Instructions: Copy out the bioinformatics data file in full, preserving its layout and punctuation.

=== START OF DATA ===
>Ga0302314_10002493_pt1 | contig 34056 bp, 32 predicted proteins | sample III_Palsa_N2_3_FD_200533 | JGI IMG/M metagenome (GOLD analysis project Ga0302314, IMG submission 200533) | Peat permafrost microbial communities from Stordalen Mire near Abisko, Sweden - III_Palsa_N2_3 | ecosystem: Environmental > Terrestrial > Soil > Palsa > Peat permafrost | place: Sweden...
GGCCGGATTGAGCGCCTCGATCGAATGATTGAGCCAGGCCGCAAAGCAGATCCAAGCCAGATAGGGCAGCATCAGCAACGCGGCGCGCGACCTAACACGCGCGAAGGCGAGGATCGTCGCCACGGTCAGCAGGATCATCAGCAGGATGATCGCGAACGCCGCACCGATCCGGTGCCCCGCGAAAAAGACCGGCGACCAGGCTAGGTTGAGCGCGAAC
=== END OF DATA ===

>Ga0302314_10002493_pt1 | contig 34056 bp, 32 predicted proteins | sample III_Palsa_N2_3_FD_200533 | JGI IMG/M metagenome (GOLD analysis project Ga0302314, IMG submission 200533) | Peat permafrost microbial communities from Stordalen Mire near Abisko, Sweden - III_Palsa_N2_3 | ecosystem: Environmental > Terrestrial > Soil > Palsa > Peat permafrost | place: Sweden...
GGCCGGATTGAGCGCCTCGATCGAATGATTGAGCCAGGCCGCAAAGCAGATCCAAGCCAGATAGGGCAGCATCAGCAACGCGGCGCGCGACCTAACACGCGCGAAGGCGAGGATCGTCGCCACGGTCAGCAGGATCATCAGCAGGATGATCGCGAACGCCGCACCGATCCGGTGCCCCGCGAAAAAGACCGGCGACCAGGCTAGGTTGAGCGCGAAC